Another Sunday, sitting in a women’s meeting, I felt full of fear and anxiety. I kept telling myself to keep it together but it was too late, I was already crying. I wanted to leave, but felt too embarrassed to get up. A woman sitting on the far side of the room kept glancing back at me with a concerned look. Our teens had had a rocky relationship where resolution had failed despite our efforts as parents. Resigned to the situation, our interactions were limited and awkward. Her seeing me crying like that made me feel so vulnerable. But then she got up from her seat, walked through the hall, and in through the opposite door and sat next to me. Without saying a word, she put her arm around me. We sat that way for the rest of the meeting. My anxiety calmed, and a little voice somewhere said, See? It can be okay -- even when it’s not perfect or the way you think it needs to be. It was another time God was showing me something new:


All or Nothing: Seeing situations or people as all good or all bad. Look for phrases with words like “always” and “never.”


I could give dozens of examples of the inaccurate thinking patterns that ran through me so deeply and for so long, I had no idea they were even there. Here's a re-fresher on inaccurate thinking patterns, many of which overlap with the examples above. How are inaccurate thinking patterns possibly distorting your reality and relationships?

  • Jumping to Conclusions: Interpreting others' thoughts or assuming the worst possible outcome. Example; “After that incident, everyone probably talked about me.”

  • Personalizing: Blaming yourself or someone else for a situation that in reality involved many factors. Example; “They didn’t call me back, so they must be mad at me.”

  • Emotional Reasoning: Judging a situation based on how you feel. Example; “When she acts cold and unfriendly, I feel guilty. I must have done something wrong."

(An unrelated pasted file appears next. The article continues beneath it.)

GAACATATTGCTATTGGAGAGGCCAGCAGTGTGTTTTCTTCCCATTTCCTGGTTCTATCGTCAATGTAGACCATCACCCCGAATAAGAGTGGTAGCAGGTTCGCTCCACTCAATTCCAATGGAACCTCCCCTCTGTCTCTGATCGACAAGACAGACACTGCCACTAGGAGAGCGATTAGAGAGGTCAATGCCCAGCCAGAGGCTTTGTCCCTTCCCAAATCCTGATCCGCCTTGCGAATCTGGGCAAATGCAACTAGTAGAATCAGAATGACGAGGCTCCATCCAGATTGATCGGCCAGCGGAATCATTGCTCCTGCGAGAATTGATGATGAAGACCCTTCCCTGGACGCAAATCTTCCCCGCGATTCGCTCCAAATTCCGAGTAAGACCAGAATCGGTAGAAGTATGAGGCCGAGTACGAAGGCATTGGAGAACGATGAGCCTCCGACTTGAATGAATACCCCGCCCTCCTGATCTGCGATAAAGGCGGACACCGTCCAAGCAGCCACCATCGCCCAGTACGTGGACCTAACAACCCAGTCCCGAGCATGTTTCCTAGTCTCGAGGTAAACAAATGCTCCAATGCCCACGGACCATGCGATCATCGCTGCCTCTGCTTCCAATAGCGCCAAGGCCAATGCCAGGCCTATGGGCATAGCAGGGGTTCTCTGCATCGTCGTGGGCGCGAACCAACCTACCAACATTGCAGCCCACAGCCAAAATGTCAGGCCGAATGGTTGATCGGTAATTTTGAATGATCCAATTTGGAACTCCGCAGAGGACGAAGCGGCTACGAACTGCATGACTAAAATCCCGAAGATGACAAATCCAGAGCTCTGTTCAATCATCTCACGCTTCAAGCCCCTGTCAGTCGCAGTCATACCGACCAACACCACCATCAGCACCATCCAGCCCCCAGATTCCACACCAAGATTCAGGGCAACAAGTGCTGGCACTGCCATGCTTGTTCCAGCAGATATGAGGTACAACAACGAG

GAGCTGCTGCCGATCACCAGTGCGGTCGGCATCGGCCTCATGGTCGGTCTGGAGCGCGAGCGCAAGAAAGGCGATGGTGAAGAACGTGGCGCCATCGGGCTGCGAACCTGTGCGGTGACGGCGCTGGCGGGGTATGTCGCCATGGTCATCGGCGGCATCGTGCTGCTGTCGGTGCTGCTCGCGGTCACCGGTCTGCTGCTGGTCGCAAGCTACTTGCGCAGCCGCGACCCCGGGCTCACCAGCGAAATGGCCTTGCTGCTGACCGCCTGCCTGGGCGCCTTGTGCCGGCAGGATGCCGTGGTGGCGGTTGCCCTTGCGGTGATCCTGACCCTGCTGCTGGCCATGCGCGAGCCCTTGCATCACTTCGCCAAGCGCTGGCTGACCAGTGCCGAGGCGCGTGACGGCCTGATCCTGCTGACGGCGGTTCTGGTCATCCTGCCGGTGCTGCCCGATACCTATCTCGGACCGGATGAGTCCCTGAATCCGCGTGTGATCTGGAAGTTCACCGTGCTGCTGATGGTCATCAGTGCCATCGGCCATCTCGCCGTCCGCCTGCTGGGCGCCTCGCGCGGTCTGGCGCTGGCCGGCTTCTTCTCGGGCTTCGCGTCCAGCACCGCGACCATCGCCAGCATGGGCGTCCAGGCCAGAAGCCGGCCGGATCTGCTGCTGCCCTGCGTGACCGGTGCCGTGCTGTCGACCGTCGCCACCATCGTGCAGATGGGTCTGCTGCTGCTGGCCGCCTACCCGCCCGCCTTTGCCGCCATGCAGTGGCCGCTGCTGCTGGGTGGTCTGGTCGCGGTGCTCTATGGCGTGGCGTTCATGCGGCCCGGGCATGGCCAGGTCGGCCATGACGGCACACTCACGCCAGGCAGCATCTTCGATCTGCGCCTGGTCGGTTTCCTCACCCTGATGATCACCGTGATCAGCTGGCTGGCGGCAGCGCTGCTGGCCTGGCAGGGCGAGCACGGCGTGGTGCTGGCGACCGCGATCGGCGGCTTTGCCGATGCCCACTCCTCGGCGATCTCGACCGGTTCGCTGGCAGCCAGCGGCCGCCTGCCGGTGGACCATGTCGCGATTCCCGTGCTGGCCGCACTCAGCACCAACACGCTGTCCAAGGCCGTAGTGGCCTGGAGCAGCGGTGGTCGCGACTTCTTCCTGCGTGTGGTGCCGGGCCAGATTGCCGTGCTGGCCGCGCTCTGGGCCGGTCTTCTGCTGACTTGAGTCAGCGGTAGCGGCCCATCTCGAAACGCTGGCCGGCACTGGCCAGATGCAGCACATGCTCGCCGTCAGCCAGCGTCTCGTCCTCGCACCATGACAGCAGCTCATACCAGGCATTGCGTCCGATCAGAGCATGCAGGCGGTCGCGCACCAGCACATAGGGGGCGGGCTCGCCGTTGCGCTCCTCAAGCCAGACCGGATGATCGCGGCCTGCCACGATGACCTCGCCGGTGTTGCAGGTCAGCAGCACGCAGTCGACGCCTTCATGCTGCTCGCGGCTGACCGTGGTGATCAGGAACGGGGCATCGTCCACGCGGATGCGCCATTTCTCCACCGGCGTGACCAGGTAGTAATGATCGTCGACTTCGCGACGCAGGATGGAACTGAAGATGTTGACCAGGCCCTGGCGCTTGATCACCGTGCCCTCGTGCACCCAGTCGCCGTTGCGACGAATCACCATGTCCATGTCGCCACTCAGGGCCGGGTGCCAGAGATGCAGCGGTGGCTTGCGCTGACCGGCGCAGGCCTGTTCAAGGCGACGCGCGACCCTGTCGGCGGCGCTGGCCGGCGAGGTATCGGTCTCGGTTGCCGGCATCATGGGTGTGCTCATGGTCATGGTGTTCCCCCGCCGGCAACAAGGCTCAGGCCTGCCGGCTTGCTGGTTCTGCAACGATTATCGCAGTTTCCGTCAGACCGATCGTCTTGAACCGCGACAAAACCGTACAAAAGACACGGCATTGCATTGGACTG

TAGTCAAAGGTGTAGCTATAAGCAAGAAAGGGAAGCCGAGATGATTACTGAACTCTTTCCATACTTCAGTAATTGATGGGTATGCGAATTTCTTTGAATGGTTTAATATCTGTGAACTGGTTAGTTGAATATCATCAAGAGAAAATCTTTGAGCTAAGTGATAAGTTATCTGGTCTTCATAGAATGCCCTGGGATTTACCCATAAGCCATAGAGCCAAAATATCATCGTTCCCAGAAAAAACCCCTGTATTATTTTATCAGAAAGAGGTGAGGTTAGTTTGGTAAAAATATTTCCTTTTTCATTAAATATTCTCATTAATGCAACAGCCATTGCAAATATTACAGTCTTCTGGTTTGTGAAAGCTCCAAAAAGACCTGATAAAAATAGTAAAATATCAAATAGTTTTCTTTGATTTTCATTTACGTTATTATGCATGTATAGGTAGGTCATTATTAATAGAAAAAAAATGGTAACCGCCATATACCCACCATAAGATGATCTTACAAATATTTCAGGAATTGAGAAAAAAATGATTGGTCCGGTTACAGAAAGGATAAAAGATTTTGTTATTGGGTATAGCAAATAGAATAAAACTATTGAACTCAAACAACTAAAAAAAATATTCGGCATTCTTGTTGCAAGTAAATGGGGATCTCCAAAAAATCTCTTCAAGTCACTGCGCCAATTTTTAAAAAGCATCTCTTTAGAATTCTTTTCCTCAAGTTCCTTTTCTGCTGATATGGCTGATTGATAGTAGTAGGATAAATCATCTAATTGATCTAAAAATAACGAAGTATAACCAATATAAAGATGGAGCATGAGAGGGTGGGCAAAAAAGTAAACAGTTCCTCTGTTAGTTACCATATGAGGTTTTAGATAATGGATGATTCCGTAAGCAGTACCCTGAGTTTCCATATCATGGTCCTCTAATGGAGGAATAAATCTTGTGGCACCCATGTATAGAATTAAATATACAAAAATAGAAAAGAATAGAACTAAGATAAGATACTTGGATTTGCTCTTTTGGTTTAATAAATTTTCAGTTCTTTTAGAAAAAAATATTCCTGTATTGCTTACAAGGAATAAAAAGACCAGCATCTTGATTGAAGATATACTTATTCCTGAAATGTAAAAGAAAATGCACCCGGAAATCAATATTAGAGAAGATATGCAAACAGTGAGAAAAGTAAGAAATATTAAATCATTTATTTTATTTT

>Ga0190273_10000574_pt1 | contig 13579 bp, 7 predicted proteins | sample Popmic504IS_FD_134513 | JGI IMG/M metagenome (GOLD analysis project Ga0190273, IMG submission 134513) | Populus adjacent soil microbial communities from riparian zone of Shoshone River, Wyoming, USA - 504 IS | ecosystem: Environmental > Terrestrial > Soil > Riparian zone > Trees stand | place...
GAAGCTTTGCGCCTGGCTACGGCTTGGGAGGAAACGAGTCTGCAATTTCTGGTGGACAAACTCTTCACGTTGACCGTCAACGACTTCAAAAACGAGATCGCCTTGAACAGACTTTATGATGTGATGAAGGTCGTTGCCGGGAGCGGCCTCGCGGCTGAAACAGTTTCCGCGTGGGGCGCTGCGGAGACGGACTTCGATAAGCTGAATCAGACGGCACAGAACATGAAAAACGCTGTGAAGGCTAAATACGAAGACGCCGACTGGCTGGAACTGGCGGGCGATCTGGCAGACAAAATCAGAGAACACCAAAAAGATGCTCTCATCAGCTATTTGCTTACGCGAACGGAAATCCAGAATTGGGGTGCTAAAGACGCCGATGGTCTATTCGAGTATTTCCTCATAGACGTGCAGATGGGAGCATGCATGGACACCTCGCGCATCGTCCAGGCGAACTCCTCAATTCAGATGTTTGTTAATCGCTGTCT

• Overgeneralization: Applying one experience to all experiences. Example; “That didn't go well. I shouldn't plan anymore group social activities.”

  • Negative Mental Filter: Focusing on a negative detail and dwelling on it. Example; “She complained about where we ate, then after that, the whole night was ruined.”

  • Discounting the Positive: Rejecting all positive experiences because you don't feel like they count. Example; “We finished the entire service project, but that didn't matter, because they only cared about the poor paint job on the shed."

  • Magnification: Exaggerating your weaknesses or comparing them to others' strengths. Example; “I can barely prepare a lesson, and when I do, it's nothing like her lessons!"

*Taken from the workbook Emotional Resilience for Self-Reliance, chapter 2.


When these patterns are with us for a long time, it can be hard to determine when or where they began. What are the inaccurate thinking patterns you struggle with the most? Are they tied to another time or place?

The years I struggled, I thought a change in circumstance would solve my problems, when really it was my relationship with the past that needed to change.

There were many times it felt as if my Savior was saying to me, "Look, I have something NEW for you! Put those old beliefs down!" Feeling my way through darkness, He was always there bringing light. Do you know that He is there for you?

It can be easy to think if only certain circumstances would "change," then I would be "happy" -- or not so hurt, anxious, lonely, afraid, or angry. But what if it's not about a change in circumstance? My thoughts still return to that idea of Jesus Christ giving us a new self. Yes, God was trying to kill me -- or at least the parts of me that had to go, the parts that were broken and needed to heal. And for that, I'm so very grateful.